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‘Not possible to work out mines’ profit separately’

The country’s largest steel maker, Steel Authority of India Ltd, is going through a transition process. The public sector unit’s first phase of expansion that was envisaged back in 2005 is almost over and will be followed by another round of expansions that will see the company double itself to become a 60-MT steel producer by 2020.

business Updated: Oct 04, 2010 23:06 IST
Sumant Banerji

The country’s largest steel maker, Steel Authority of India Ltd, is going through a transition process. The public sector unit’s first phase of expansion that was envisaged back in 2005 is almost over and will be followed by another round of expansions that will see the company double itself to become a 60-MT steel producer by 2020. C.S. Verma, chairman, SAIL, spoke to Hindustan Times on his vision for the company. Excerpts.

What is the roadmap for SAIL's future expansion plans?
The domestic steel market is expected to reach 180-200 MT by 2020. At SAIL, we have set a strategic vision to retain our market leadership with various short-, medium- and long-term initiatives. Under our ongoing expansion plan, steel production will be expanded to 23.5 MT by 2012-13. To meet future challenges, SAIL is working on a long-term strategic plan “Lakshya 2020”, with the aim of achieving hot metal production capacity of 60 MT by 2020 and a market share of 30 per cent. This will help the company to meet its objective of achieving profitability through growth and customer satisfaction.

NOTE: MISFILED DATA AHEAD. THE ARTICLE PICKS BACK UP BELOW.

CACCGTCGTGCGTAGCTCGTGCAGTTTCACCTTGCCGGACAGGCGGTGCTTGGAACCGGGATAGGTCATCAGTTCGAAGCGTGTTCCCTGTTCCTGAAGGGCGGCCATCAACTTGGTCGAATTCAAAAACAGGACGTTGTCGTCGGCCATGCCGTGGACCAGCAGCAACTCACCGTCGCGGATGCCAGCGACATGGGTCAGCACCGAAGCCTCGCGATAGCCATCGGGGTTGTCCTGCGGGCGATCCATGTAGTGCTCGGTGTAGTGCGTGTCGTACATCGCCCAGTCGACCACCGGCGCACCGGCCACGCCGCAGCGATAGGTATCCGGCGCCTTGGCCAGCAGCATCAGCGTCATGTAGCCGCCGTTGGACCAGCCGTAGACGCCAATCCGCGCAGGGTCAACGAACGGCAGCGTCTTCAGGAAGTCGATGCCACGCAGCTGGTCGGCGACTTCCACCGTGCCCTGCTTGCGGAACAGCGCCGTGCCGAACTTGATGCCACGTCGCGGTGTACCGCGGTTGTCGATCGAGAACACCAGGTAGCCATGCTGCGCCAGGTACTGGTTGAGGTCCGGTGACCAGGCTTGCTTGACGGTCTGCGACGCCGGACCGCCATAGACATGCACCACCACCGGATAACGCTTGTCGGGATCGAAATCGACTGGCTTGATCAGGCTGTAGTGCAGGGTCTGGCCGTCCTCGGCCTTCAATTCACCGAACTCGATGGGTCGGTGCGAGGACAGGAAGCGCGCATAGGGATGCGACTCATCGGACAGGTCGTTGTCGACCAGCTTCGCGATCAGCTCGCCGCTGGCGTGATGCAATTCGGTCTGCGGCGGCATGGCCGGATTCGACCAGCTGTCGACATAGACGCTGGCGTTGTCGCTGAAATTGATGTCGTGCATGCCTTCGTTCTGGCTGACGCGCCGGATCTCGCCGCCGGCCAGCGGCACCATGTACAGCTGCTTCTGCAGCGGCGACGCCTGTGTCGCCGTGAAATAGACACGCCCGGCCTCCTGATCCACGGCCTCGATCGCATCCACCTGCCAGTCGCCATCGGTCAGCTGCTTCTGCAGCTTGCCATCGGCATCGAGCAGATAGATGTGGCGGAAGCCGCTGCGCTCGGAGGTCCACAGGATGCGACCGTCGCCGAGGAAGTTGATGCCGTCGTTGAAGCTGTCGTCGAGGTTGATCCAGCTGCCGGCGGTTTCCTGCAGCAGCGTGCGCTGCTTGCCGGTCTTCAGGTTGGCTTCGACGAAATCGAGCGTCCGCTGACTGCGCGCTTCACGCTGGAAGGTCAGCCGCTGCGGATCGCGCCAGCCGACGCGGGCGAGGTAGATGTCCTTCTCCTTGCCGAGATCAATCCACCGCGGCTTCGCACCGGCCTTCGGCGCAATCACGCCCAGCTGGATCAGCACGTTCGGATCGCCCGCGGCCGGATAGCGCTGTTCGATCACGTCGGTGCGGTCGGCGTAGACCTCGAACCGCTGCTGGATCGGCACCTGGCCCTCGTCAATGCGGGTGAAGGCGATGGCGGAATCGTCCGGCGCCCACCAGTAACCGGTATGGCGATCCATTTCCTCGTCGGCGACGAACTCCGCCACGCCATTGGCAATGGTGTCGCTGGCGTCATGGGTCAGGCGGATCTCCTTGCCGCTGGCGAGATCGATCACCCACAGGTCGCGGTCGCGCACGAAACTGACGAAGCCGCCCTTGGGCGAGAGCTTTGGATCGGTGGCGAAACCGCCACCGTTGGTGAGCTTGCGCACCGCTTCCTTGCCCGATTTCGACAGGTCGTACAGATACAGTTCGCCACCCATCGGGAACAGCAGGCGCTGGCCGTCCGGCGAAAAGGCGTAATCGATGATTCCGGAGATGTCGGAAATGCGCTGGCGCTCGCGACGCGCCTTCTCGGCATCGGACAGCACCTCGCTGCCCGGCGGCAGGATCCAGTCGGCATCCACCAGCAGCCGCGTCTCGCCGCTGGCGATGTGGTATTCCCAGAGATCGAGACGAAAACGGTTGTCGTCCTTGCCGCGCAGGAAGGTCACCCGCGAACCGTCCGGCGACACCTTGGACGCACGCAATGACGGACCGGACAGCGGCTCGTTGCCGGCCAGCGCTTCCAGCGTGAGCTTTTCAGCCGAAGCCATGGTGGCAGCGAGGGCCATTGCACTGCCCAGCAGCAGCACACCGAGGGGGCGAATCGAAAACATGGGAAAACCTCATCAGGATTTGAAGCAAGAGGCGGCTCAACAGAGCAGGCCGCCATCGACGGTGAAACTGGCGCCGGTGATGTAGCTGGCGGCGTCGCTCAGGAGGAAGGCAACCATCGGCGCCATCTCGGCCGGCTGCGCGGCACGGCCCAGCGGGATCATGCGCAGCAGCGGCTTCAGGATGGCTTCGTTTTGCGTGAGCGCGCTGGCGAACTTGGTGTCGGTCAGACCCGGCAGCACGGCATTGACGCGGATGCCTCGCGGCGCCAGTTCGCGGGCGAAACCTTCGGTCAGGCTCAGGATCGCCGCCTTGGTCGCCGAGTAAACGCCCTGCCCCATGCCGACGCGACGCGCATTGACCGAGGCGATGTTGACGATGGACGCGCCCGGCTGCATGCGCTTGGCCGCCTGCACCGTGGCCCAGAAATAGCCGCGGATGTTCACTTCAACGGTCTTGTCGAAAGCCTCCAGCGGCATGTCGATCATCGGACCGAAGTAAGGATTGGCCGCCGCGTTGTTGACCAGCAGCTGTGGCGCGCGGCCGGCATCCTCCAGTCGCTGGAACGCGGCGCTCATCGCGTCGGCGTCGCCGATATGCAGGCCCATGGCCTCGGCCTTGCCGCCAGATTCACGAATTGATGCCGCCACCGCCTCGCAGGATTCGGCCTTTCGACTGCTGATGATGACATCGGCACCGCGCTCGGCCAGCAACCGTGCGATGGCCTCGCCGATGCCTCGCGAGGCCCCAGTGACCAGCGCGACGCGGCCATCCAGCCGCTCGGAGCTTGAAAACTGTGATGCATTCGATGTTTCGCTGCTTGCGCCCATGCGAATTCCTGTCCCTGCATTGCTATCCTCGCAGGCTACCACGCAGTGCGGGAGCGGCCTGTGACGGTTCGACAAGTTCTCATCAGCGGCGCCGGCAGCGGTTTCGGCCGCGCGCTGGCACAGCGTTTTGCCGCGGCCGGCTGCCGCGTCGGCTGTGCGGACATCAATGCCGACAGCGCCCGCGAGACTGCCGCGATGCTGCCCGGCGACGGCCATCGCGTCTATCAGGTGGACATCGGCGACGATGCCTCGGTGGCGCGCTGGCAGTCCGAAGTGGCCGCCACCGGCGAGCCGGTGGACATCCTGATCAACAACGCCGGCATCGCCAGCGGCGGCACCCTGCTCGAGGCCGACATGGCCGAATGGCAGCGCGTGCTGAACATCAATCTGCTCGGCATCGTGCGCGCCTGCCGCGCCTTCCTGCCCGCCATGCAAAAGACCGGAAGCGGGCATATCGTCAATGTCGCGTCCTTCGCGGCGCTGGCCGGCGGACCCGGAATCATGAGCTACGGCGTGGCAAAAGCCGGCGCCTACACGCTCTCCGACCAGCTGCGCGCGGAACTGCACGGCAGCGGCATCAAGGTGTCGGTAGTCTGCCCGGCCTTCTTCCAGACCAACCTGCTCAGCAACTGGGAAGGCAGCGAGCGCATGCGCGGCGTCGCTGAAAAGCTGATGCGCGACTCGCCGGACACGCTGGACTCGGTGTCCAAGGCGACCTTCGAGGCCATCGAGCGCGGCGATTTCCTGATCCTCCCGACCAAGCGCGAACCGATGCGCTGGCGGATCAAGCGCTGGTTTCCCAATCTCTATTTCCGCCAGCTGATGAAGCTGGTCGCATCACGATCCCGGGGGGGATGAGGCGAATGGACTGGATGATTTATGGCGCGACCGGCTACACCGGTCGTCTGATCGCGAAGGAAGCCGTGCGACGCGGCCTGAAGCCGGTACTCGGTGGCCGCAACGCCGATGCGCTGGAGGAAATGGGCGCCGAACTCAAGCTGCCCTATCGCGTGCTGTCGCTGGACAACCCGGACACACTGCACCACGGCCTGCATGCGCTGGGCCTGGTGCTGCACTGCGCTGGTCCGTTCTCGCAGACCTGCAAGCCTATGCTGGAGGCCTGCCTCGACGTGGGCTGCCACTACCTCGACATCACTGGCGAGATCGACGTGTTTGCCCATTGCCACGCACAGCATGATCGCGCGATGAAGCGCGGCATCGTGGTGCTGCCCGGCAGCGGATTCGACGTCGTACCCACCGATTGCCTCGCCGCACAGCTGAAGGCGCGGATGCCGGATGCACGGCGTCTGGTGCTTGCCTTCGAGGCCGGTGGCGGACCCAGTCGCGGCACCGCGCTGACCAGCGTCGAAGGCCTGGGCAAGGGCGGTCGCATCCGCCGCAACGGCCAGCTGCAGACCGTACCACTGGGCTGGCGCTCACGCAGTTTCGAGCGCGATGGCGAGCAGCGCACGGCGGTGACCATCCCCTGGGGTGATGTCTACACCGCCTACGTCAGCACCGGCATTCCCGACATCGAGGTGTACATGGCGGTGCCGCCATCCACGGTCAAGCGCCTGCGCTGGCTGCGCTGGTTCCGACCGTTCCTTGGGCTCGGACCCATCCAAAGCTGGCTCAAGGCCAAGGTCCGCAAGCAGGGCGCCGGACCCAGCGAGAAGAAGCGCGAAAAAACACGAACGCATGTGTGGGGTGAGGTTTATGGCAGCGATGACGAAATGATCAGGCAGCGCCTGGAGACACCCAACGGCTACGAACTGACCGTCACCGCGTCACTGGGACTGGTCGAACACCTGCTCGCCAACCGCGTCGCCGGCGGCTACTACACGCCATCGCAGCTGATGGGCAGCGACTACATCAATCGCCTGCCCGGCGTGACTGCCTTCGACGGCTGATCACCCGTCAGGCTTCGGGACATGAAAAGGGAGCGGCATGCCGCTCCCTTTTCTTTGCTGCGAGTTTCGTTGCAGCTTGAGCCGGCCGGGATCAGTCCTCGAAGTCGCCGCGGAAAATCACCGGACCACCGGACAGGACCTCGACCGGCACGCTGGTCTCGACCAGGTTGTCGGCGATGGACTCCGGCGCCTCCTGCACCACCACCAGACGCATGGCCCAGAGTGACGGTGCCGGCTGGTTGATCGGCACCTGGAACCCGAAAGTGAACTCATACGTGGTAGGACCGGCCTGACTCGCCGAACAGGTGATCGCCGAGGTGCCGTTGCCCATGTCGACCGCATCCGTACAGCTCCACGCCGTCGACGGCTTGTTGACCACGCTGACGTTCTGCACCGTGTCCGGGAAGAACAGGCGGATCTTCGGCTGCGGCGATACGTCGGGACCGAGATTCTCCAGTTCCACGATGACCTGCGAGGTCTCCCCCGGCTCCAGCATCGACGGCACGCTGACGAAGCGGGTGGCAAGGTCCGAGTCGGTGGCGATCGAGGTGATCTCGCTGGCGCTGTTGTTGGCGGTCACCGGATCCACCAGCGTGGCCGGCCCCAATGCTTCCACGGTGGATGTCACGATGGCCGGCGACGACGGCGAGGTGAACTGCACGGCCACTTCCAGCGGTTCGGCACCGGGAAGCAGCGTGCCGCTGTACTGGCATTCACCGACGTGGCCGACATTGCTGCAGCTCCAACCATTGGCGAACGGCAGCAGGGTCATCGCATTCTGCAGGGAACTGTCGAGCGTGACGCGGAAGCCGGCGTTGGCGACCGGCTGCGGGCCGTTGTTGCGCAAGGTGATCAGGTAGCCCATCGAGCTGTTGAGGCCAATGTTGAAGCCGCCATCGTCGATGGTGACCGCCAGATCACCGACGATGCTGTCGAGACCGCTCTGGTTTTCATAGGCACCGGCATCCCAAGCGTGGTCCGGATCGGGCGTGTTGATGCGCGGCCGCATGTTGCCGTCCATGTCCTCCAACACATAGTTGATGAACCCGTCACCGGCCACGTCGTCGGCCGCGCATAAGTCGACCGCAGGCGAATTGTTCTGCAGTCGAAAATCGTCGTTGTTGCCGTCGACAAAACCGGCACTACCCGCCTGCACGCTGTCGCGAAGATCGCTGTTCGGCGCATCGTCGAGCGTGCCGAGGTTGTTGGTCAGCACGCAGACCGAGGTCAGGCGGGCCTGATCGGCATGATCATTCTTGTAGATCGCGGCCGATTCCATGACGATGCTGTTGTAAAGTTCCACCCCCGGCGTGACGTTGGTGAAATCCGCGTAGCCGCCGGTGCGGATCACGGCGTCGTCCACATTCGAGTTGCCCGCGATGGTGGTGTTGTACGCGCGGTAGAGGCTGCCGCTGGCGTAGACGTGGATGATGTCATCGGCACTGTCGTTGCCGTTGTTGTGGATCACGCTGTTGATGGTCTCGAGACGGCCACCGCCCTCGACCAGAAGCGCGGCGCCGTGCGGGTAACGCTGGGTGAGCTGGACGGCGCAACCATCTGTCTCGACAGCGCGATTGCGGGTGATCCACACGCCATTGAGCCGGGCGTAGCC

The new mining act proposes a host of policy changes, including a contentious 26 per cent profit-sharing cause with the tribals. Do you think such a step will help quell resentment with the local populace and is it a workable solution?
Any proposal or scheme for improving the life of people, particularly the poor, is welcome. The constitution of SAIL’s operations are such that it is not possible to work out profit or loss separately for the mines, as the mining activity is not a separate segment of revenue or profit centre.

Besides, steel companies having captive mines are not allowed to sell ore in the open market. Iron ore produced is for captive use only. In case of a mining company, the entire profit or loss is on account of mining. So whatever modalities for compensation are finalised, they need to be practical and implementable. We need to know whether this will form a part of the expenditure or the royalty.

How will such issues be ironed out?
There is an immediate need for building consensus among stakeholders on key policy enablers like the proposed MMDR Act and the R&R policy. All should work closely with the government on key aspects related to the growth of the steel sector.

What is the update on the SAIL-Posco JV?
The Detailed Project Report for the proposed SAIL-POSCO JV, for setting up a 1.5-MT greenfield steel plant is currently under finalisation. After being approved by the boards of SAIL and POSCO, we will enter into the JV and other related agreements.